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USDT on Telegram's TON. Not Just Another Network Integration For Tether

Tether’s USDT and its gold-backed XAUT tokens have gone live on The Open Network. A landmark deal for both sides, this cooperation might send ripples across the crypto industry.

This week, Telegram announced its users can now start sending money via the stablecoin USDT (or Tether) through The Open Network (TON), a blockchain network integrated within the popular messaging service.

While adding new blockchains is common practice for stablecoins, integrating with TON marks a significant move forward for Tether, extending its reach substantially by tapping into Telegram's huge user base. For TON, the choice to host Tether’s $109 billion market stablecoin is another step in a big year. TON is now the ninth-largest cryptocurrency, fueled in part by a new digital identity partnership, a super easy in-message wallet app, Telegram ad platform integration, and the viral Notcoin game launch.

Tether Chief Executive Officer Paolo Ardoino announced the move at the Token2049 crypto conference in Dubai. “We can create the first real power app that can both serve as a communication system, but also as a bank account,” he said.

Telegram, which now has 900 million monthly users, is the third-largest messaging app after Meta's products and Chinese WeChat. Besides the core messaging use, the application's rich functionality such as easily programmable bots, news channels, etc., makes it a popular choice in different communities. What makes Telegram particularly interesting for global stablecoin is its dominant position in countries like India, Russia, Indonesia, Brazil, Egypt, and Turkey, where dollar-denominated stablecoins provide an escape from the volatility of the local currencies.

Tether's USDT has already established itself as the third world's crypto instrument of choice. Unlike USDC, which is popular on DeFi and in other crypto-native communities, USDT has a strong adoption in the real world.

But where will the move leave TRON? The blockchain currently boasts a market share of almost 50% of available USDT, but its survival is almost completely pegged to the stablecoin. A whopping 99% of all transactions through TRON are for USDT, with users drawn due to the low fees. The big question now is whether Tether could completely migrate away from TRON. The platform could not survive, surely, and worryingly for TRON, rumors have already started circulating.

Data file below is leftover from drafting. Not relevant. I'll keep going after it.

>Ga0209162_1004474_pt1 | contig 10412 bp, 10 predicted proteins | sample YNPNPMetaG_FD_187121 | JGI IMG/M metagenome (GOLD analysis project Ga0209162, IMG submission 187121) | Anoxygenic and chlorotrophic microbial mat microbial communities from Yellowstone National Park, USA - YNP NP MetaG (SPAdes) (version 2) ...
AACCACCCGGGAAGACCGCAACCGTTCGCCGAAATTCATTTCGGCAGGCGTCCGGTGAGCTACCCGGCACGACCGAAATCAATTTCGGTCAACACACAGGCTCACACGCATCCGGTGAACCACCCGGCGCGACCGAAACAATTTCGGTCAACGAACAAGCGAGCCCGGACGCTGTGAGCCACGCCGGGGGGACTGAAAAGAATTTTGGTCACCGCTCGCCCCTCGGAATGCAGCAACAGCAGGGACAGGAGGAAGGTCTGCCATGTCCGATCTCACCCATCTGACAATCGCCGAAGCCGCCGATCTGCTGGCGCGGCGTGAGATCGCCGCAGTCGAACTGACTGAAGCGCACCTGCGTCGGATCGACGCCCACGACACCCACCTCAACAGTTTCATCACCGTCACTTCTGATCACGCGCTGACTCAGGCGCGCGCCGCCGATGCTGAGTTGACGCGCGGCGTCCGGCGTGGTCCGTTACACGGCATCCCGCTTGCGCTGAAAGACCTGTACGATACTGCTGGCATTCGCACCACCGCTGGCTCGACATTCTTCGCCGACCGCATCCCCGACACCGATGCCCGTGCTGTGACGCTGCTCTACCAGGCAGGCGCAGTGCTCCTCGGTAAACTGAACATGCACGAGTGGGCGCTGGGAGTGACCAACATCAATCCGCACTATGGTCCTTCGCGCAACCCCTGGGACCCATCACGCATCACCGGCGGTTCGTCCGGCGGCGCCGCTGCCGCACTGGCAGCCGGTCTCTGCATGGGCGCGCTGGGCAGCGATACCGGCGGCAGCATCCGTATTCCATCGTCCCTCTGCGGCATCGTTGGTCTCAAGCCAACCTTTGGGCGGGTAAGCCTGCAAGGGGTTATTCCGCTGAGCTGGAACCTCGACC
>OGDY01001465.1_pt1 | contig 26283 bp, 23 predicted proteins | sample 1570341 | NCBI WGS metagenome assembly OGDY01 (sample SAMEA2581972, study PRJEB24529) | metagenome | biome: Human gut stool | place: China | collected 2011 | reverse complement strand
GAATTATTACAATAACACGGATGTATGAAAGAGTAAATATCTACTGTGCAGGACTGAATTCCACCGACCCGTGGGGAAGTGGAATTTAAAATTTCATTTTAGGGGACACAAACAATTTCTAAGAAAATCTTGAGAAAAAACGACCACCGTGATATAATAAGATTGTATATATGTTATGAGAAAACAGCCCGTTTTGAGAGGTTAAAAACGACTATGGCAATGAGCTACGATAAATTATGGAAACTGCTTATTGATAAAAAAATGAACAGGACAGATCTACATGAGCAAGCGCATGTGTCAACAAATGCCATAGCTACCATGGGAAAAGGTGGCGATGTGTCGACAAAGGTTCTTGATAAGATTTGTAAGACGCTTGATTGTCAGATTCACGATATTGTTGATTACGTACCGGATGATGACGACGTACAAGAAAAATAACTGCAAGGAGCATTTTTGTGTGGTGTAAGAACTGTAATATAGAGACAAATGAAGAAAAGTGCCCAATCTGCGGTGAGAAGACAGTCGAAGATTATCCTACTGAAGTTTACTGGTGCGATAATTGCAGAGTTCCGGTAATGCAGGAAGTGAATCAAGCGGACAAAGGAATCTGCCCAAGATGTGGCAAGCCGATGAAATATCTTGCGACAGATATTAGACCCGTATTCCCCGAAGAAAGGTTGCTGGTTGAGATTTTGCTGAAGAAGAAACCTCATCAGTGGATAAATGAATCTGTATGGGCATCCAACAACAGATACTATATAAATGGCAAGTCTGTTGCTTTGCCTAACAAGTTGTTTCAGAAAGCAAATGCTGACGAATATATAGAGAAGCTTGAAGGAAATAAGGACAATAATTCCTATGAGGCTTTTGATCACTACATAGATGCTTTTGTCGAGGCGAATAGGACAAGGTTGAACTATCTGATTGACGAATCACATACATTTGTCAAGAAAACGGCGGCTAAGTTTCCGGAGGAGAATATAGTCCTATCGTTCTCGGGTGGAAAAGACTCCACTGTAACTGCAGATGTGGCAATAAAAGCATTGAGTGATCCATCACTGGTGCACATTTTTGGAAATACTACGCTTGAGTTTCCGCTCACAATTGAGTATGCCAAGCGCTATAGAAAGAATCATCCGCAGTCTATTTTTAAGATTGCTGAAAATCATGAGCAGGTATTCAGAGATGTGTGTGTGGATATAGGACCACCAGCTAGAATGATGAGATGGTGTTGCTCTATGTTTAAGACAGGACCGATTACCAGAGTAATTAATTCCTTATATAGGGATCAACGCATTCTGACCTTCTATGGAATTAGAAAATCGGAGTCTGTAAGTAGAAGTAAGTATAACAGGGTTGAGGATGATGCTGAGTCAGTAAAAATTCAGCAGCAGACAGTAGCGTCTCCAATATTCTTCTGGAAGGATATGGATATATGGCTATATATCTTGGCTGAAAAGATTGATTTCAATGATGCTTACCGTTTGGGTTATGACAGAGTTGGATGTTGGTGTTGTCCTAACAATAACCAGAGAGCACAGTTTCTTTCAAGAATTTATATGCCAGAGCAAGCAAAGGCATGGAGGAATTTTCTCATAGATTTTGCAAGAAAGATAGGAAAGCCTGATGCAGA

In January, a United Nations report said USDT held on the Tron Blockchain had become a "preferred choice" for fraudsters and money laundering in East and Southeast Asia, plunging the partnership into controversy. More recently, Circle's USDC left the platform, citing security issues.

After Circle's departure, Tether issued a vague statement to Cointelegraph, “Tether tokens are issued on several blockchains, which are simply transport layers for such tokens. Tether retains the ability to freeze transactions on each directly supported transport layer to accomplish its compliance duties. Nevertheless, Tether actively monitors the safety of each one of the supported transport layers to ensure the highest standards for our community,” the firm said. This ambiguity has done nothing to quell whispers that Tether may follow suit.

TON was originally called Telegram Open Network, a blockchain platform created by Telegram in 2017. The SEC filed charges against Telegram in 2019 and, after a lengthy battle, won, forcing Telegram to halt operations and pay its investors back. The Telegram community stepped in, renaming the platform The Open Network (TON) and taking over its development. The result is an "independent" blockchain, a workaround solution after the SEC banned Telegram from operating its own. Telegram has since reembraced it.